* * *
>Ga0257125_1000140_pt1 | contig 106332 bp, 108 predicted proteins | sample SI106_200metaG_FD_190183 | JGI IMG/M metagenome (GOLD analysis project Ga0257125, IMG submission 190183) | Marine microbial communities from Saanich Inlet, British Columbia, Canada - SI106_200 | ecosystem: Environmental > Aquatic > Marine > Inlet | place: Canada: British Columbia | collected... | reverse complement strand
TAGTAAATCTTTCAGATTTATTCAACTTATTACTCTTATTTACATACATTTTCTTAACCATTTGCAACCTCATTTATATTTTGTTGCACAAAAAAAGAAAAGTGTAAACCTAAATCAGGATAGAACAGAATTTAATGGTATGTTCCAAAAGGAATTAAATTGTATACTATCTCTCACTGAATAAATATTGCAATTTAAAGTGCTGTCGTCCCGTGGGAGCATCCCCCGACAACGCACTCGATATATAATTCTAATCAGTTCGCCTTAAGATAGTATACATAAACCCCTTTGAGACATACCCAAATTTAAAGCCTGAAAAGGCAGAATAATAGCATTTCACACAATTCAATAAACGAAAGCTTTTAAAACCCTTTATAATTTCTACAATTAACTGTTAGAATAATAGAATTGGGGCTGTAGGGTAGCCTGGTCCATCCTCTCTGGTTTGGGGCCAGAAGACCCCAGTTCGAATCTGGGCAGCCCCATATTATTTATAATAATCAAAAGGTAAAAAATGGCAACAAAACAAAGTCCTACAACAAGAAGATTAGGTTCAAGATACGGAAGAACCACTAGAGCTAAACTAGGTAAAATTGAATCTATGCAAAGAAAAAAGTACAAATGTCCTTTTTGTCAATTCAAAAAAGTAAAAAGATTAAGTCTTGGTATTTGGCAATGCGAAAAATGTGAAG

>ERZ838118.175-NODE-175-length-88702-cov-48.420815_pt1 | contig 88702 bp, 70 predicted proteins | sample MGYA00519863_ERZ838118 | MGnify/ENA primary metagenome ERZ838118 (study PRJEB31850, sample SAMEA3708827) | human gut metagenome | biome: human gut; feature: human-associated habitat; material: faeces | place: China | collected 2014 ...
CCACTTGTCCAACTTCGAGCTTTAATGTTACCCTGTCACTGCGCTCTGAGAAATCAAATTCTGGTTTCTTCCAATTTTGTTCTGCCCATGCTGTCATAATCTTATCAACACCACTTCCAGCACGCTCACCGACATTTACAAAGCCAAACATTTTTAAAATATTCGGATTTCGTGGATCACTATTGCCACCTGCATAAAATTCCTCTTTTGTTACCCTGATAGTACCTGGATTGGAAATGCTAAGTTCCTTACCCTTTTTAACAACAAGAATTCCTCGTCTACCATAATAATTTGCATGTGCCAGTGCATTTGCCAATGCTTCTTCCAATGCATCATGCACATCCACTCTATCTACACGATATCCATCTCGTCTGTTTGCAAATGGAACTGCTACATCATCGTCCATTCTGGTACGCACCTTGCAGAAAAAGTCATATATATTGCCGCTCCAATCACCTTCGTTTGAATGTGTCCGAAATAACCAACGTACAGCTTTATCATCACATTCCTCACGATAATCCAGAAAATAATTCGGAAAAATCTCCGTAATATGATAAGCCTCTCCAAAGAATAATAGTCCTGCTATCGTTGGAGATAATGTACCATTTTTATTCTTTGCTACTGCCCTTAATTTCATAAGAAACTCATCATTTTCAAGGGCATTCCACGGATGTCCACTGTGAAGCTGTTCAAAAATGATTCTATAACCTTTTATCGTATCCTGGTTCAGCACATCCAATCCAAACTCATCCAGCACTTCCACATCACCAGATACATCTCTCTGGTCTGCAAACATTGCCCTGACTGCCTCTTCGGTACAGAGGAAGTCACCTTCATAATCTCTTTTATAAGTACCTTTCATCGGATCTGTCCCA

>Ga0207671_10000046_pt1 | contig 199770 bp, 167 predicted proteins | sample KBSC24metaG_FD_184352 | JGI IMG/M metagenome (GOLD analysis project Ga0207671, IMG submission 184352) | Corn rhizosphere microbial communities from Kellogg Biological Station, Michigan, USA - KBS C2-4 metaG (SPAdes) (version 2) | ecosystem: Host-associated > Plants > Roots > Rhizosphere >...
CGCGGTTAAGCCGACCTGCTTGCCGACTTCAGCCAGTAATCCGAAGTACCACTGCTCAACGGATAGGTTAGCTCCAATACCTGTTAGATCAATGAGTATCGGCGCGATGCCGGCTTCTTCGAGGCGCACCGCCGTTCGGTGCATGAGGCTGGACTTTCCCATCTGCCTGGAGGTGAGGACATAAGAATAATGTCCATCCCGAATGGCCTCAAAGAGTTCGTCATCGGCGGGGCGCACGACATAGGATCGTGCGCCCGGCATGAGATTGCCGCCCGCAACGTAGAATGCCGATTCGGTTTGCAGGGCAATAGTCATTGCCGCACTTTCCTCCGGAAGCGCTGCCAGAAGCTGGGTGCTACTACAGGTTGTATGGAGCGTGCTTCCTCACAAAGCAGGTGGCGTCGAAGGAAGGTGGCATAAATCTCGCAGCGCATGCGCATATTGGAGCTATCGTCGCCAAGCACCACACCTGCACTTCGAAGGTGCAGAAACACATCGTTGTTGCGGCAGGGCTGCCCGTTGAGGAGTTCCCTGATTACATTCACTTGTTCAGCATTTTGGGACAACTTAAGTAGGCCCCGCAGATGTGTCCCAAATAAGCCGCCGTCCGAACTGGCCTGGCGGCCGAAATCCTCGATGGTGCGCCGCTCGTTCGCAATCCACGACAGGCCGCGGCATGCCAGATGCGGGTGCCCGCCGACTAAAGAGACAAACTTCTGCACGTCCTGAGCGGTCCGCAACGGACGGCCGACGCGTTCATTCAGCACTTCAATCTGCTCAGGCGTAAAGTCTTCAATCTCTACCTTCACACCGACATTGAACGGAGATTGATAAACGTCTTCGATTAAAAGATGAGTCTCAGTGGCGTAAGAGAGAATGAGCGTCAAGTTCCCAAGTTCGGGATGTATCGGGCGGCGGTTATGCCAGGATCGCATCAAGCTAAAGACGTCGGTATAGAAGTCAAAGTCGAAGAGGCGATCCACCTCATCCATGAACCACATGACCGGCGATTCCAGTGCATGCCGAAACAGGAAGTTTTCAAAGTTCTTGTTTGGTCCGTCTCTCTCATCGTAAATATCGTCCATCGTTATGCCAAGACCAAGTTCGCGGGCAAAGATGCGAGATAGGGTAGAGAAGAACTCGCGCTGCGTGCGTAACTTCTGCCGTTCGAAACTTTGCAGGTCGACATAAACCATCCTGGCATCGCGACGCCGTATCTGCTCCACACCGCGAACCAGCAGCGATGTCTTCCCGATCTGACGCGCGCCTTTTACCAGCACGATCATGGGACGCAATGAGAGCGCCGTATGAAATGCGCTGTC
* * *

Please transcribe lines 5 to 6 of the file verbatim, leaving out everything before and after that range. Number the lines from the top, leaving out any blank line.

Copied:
>Ga0207671_10000046_pt1 | contig 199770 bp, 167 predicted proteins | sample KBSC24metaG_FD_184352 | JGI IMG/M metagenome (GOLD analysis project Ga0207671, IMG submission 184352) | Corn rhizosphere microbial communities from Kellogg Biological Station, Michigan, USA - KBS C2-4 metaG (SPAdes) (version 2) | ecosystem: Host-associated > Plants > Roots > Rhizosphere >...
CGCGGTTAAGCCGACCTGCTTGCCGACTTCAGCCAGTAATCCGAAGTACCACTGCTCAACGGATAGGTTAGCTCCAATACCTGTTAGATCAATGAGTATCGGCGCGATGCCGGCTTCTTCGAGGCGCACCGCCGTTCGGTGCATGAGGCTGGACTTTCCCATCTGCCTGGAGGTGAGGACATAAGAATAATGTCCATCCCGAATGGCCTCAAAGAGTTCGTCATCGGCGGGGCGCACGACATAGGATCGTGCGCCCGGCATGAGATTGCCGCCCGCAACGTAGAATGCCGATTCGGTTTGCAGGGCAATAGTCATTGCCGCACTTTCCTCCGGAAGCGCTGCCAGAAGCTGGGTGCTACTACAGGTTGTATGGAGCGTGCTTCCTCACAAAGCAGGTGGCGTCGAAGGAAGGTGGCATAAATCTCGCAGCGCATGCGCATATTGGAGCTATCGTCGCCAAGCACCACACCTGCACTTCGAAGGTGCAGAAACACATCGTTGTTGCGGCAGGGCTGCCCGTTGAGGAGTTCCCTGATTACATTCACTTGTTCAGCATTTTGGGACAACTTAAGTAGGCCCCGCAGATGTGTCCCAAATAAGCCGCCGTCCGAACTGGCCTGGCGGCCGAAATCCTCGATGGTGCGCCGCTCGTTCGCAATCCACGACAGGCCGCGGCATGCCAGATGCGGGTGCCCGCCGACTAAAGAGACAAACTTCTGCACGTCCTGAGCGGTCCGCAACGGACGGCCGACGCGTTCATTCAGCACTTCAATCTGCTCAGGCGTAAAGTCTTCAATCTCTACCTTCACACCGACATTGAACGGAGATTGATAAACGTCTTCGATTAAAAGATGAGTCTCAGTGGCGTAAGAGAGAATGAGCGTCAAGTTCCCAAGTTCGGGATGTATCGGGCGGCGGTTATGCCAGGATCGCATCAAGCTAAAGACGTCGGTATAGAAGTCAAAGTCGAAGAGGCGATCCACCTCATCCATGAACCACATGACCGGCGATTCCAGTGCATGCCGAAACAGGAAGTTTTCAAAGTTCTTGTTTGGTCCGTCTCTCTCATCGTAAATATCGTCCATCGTTATGCCAAGACCAAGTTCGCGGGCAAAGATGCGAGATAGGGTAGAGAAGAACTCGCGCTGCGTGCGTAACTTCTGCCGTTCGAAACTTTGCAGGTCGACATAAACCATCCTGGCATCGCGACGCCGTATCTGCTCCACACCGCGAACCAGCAGCGATGTCTTCCCGATCTGACGCGCGCCTTTTACCAGCACGATCATGGGACGCAATGAGAGCGCCGTATGAAATGCGCTGTC